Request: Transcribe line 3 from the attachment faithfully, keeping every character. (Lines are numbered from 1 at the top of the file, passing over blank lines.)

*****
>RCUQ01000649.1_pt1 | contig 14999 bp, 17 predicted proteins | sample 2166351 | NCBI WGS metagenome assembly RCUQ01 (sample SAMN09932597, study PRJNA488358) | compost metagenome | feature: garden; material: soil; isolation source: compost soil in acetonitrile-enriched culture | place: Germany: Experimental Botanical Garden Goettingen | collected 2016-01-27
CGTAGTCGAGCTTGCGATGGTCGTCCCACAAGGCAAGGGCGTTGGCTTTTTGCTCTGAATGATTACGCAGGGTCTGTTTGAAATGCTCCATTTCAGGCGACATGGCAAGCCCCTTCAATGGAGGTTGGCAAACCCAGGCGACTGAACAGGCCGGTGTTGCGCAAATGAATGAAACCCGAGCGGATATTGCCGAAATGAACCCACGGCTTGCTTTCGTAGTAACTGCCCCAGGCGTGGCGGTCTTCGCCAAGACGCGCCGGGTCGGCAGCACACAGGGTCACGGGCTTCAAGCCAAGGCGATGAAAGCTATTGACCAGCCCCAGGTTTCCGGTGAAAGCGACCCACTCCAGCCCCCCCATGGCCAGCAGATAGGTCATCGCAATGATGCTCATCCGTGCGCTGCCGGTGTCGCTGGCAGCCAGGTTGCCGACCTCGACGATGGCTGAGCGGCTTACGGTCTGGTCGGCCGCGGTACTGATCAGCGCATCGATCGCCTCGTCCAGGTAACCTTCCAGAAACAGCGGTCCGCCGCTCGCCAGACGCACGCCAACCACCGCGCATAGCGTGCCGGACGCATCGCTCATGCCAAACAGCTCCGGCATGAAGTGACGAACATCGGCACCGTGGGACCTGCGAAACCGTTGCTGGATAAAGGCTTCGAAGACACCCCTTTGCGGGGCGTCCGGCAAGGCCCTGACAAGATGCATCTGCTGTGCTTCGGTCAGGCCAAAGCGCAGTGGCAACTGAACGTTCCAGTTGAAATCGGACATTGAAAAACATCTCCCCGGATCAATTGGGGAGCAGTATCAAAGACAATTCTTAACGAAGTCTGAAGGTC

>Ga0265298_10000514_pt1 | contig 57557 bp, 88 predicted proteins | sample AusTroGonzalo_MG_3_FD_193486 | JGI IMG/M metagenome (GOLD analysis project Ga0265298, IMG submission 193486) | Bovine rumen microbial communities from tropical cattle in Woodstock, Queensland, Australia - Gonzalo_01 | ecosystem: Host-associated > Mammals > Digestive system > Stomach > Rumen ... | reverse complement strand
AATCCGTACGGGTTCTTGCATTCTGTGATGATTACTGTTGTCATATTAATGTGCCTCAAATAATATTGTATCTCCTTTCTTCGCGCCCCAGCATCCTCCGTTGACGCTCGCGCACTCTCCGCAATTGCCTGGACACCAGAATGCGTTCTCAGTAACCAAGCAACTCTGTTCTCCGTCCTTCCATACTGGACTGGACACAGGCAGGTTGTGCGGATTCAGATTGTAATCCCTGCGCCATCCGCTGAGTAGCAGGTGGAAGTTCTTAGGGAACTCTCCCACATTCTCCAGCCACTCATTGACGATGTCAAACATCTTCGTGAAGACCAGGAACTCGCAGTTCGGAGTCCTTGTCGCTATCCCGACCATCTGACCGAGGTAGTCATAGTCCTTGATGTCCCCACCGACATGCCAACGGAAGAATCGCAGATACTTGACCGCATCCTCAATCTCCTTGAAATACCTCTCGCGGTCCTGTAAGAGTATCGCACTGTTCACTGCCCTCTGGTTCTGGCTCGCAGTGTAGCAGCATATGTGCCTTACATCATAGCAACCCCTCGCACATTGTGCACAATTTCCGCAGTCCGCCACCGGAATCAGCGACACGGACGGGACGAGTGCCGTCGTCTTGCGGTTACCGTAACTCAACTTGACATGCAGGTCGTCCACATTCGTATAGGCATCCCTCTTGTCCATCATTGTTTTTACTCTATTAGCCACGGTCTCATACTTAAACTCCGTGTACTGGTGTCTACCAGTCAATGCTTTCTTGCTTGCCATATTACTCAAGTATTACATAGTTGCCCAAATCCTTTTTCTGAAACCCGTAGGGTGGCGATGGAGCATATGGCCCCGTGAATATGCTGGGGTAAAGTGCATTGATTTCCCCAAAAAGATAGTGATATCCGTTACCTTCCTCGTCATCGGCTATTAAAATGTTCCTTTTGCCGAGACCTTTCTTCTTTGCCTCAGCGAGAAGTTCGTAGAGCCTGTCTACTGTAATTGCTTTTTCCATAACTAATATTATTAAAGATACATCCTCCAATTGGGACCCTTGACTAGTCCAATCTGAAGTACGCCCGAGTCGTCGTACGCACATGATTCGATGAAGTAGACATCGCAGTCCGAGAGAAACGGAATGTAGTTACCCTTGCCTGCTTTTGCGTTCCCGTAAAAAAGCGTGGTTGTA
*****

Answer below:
>Ga0265298_10000514_pt1 | contig 57557 bp, 88 predicted proteins | sample AusTroGonzalo_MG_3_FD_193486 | JGI IMG/M metagenome (GOLD analysis project Ga0265298, IMG submission 193486) | Bovine rumen microbial communities from tropical cattle in Woodstock, Queensland, Australia - Gonzalo_01 | ecosystem: Host-associated > Mammals > Digestive system > Stomach > Rumen ... | reverse complement strand